The new issue pipeline for CDOs backed by asset-backed and mortgage-backed securities slowed significantly in the second-half of 2007 and the first quarter of 2008 due to weakness in subprime collateral, the resulting reevaluation by the market of pricing of CDOs backed by mortgage bonds, and a general downturn in the global credit markets. Global CDO issuance in the fourth quarter of 2007 was US$ 47.5 billion, a nearly 74 percent decline from the US$ 180 billion issued in the fourth quarter of 2006. First quarter 2008 issuance of US$ 11.7 billion was nearly 94 percent lower than the US$ 186 billion issued in the first quarter of 2007.[30] Moreover, virtually all first quarter 2008 CDO issuance was in the form of collateralized loan obligations backed by middle-market or leveraged bank loans, not by home mortgage ABS.[31]

This trend has limited the mortgage credit that is available to homeowners. CDOs purchased much of the riskier portions of mortgage bonds, helping to support issuance of nearly $1 trillion in mortgage bonds in 2006 alone. Rating agencies were strongly criticized by regulators and other experts, including economist Joseph Stiglitz, for their role in enabling the origination of enormous amounts of low-quality debt packaged in CDOs with erroneous, high-quality credit ratings.[32][33] In the first quarter of 2008 alone, rating agencies announced 4,485 downgrades of CDOs.[31] Declining ABS CDO issuance could affect the broader secondary mortgage market, making credit less available to homeowners who are trying to refinance out of mortgages that are experiencing payment shock (e.g. adjustable-rate mortgages with rising interest rates).[34]

See also

References

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  2. ^ "Timeline: Sub-prime losses". BBC. May 19, 2008. http://news.bbc.co.uk/2/hi/business/7096845.stm. Retrieved May 24, 2010. 
  3. ^ http://www.oscn.net/applications/oscn/deliverdocument.asp?citeid=433720 Located in footnote of court documents
  4. ^ "Imperial's sour real estate loans dot the country. (Imperial Federal Savings Association)". San Diego Business Journal. http://findarticles.com/p/articles/mi_hb5247/is_199012/ai_n19908728&tag=rel.res1?tag=col1;fa_related_widget. [dead link]
  5. ^ http://www.law.cornell.edu/supct/html/92-1370.ZO.html See Notes of Supreme Court ruling
  6. ^ a b Zandi, Mark (2009). Financial Shock. FT Press. ISBN 978-0-13-701663-1. 
  7. ^ Anna Katherine Barnett-Hart: The Story of the CDO Market Meltdown: An Empirical Analysis-March 2009
  8. ^ Lewis, Michael (2010). The Big Short. W.W. Norton & Company. ISBN 978-0-393-07223-5. 
  9. ^ Huffington Post-Yves Smith-Magnetar Capital-April 2010
  10. ^ PRI-This American Life-Inside Job-April 2010
  11. ^ The Magnetar Trade: How One Hedge Fund Helped Keep the Bubble Going (Single Page)-April 2010
  12. ^ Bloomberg-Flawed Credit Ratings Reap Profits as Regulators Fail Investors-April 2009
  13. ^ PBS-Credit and Credibility-December 2008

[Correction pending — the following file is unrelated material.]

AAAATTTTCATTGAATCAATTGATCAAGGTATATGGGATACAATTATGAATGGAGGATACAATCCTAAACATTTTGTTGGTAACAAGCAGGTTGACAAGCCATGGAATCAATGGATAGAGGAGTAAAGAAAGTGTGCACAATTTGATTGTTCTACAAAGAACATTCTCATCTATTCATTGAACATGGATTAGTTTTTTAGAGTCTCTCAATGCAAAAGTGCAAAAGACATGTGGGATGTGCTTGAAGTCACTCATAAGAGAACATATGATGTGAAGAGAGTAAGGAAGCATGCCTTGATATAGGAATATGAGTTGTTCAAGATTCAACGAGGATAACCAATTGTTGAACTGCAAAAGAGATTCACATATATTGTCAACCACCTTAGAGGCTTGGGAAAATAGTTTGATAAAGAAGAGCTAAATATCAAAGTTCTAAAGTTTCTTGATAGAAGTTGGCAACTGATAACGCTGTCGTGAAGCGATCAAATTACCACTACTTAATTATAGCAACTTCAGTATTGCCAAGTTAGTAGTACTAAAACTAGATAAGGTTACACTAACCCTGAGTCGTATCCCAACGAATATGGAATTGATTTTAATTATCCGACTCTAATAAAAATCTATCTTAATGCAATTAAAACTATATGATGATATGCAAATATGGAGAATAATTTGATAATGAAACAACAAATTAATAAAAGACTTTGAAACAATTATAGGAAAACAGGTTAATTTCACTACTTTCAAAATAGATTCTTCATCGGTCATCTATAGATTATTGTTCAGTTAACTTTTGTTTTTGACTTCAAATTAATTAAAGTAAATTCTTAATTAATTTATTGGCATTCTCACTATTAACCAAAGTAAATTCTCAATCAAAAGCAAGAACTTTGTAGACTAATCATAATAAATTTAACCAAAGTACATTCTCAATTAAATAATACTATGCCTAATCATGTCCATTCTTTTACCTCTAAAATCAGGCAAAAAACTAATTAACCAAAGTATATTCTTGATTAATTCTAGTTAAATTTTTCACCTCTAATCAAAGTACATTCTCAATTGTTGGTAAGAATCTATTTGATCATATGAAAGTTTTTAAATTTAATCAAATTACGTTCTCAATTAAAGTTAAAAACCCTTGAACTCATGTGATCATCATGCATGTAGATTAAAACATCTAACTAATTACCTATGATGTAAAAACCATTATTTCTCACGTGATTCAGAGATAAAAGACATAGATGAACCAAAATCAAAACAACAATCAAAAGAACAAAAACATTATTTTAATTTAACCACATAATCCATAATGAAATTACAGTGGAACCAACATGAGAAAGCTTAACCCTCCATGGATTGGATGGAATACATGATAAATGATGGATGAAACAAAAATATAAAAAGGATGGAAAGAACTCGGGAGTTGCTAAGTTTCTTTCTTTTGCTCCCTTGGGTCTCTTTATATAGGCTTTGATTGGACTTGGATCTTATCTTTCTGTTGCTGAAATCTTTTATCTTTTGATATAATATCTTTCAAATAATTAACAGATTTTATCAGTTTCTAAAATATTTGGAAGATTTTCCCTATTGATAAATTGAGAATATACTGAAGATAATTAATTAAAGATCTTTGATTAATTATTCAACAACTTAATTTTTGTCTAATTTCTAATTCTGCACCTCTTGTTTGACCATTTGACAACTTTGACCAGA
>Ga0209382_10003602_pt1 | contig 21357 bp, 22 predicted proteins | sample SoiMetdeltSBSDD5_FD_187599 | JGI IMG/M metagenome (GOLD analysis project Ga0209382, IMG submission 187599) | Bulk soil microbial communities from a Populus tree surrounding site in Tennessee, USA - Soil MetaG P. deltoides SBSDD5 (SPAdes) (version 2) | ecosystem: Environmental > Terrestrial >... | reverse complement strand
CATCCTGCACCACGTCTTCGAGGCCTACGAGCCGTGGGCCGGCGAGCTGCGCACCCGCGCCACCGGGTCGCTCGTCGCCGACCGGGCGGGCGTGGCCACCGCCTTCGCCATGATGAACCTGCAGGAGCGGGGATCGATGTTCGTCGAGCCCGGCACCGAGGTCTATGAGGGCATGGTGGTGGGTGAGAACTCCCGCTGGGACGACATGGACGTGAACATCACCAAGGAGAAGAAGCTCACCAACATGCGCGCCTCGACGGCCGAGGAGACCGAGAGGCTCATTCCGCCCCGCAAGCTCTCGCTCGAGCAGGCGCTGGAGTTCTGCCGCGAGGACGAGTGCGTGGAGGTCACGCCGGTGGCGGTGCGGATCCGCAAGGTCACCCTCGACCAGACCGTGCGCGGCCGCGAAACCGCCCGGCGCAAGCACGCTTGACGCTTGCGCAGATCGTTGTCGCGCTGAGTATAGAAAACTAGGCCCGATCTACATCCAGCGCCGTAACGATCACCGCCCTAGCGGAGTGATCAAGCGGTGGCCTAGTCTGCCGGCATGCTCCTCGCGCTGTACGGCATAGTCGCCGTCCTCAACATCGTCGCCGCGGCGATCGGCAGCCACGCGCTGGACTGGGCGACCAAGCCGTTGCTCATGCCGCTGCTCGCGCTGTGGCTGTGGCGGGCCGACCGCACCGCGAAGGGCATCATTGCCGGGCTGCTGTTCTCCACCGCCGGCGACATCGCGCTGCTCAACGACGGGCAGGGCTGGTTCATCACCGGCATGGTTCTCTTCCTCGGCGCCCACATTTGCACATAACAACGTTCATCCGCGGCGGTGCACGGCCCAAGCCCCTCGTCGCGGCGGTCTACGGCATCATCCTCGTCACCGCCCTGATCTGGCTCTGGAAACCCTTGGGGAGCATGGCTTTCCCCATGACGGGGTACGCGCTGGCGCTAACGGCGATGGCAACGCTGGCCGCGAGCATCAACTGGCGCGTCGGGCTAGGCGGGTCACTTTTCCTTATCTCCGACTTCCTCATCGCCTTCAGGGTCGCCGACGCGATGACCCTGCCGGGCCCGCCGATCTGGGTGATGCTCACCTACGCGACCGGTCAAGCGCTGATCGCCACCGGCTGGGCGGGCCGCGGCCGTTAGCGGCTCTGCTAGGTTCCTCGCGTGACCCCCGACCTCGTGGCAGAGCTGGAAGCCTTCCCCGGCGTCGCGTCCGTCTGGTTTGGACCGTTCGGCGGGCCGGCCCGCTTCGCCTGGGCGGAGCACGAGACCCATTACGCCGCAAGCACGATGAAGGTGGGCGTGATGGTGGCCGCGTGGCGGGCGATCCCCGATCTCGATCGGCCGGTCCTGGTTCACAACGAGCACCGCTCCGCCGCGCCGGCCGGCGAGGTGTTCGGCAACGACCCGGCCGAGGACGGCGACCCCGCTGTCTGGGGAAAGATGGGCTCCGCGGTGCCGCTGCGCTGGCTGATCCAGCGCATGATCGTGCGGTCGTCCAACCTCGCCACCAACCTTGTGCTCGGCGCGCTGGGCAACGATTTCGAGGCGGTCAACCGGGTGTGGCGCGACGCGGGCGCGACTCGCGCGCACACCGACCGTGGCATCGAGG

14. ^ http://infoproc.blogspot.com/2005/09/gaussian-copula-and-credit-derivatives.html
  15. ^ http://online.wsj.com/article/SB112649094075137685.html How a Formula Ignited Market That Burned Some Big Investors, Mark Whitehouse, Wall Street Journal
  16. ^ "Collateralized Debt Obligations Market" (Press release). Celent. 2005-10-31. http://www.celent.com/PressReleases/20051031/CDOMarket.htm. Retrieved 2009-02-23. 
  17. ^ "Global CDO Issuance" (Press release). Securities Industry and Financial Markets Association. http://sifma.org/uploadedFiles/Research/Statistics/StatisticsFiles/SF-Global-CDO-Issuance-SIFMA.xls. Retrieved 2010-011-21. 
  18. ^ http://archives1.sifma.org/assets/files/SIFMA_CDOIssuanceData2007q1.pdf
  19. ^ Peaslee, James M. & David Z. Nirenberg. Federal Income Taxation of Securitization Transactions and Related Topics. Frank J. Fabozzi Associates (2011, with periodic supplements, www.securitizationtax.com): 1018.
  20. ^ Id. at 1023.
  21. ^ Id. at 1026.
  22. ^ a b [1]
  23. ^ Securitization rankings of bookrunners, issuers, etc
  24. ^ PRI-The Giant Pool of Money-March 2008
  25. ^ Anna Katherine Barnett-Hart The Story of the CDO Market Meltdown: An Empirical Analysis-March 2009-Cited by Michael Lewis in "The Big Short"
  26. ^ Bloomberg.com: Worldwide
  27. ^ Eavis, Peter (2007-10-24). "Merrill's $3.4 billion balance sheet bomb". CNN. http://money.cnn.com/2007/10/24/news/companies/merrill_eavis.fortune/index.htm?section=money_latest. Retrieved 2010-04-30. 
  28. ^ "Herd's head trampled". The Economist. 2007-10-30. http://www.economist.com/daily/news/displaystory.cfm?story_id=10050287&top_story=1. 
  29. ^ "Citigroup chief executive resigns". BBC News. 2007-11-05. http://news.bbc.co.uk/1/hi/business/7078251.stm. Retrieved 2010-04-30. 
  30. ^ http://www.sifma.org/research/pdf/SIFMA_CDOIssuanceData2008.pdf
  31. ^ a b "CDO deals resurface but down 90 pct in Q1-report". Reuters. 2008-04-09. http://uk.reuters.com/article/marketsNewsUS/idUKN0947372020080409. 
  32. ^ Bloomberg-Smith-Bringing Down Ratings Let Loose Subprime Scourge
  33. ^ Bloomberg-Smith-Race to Bottom at Rating Agencies Secured Subprime Boom, Bust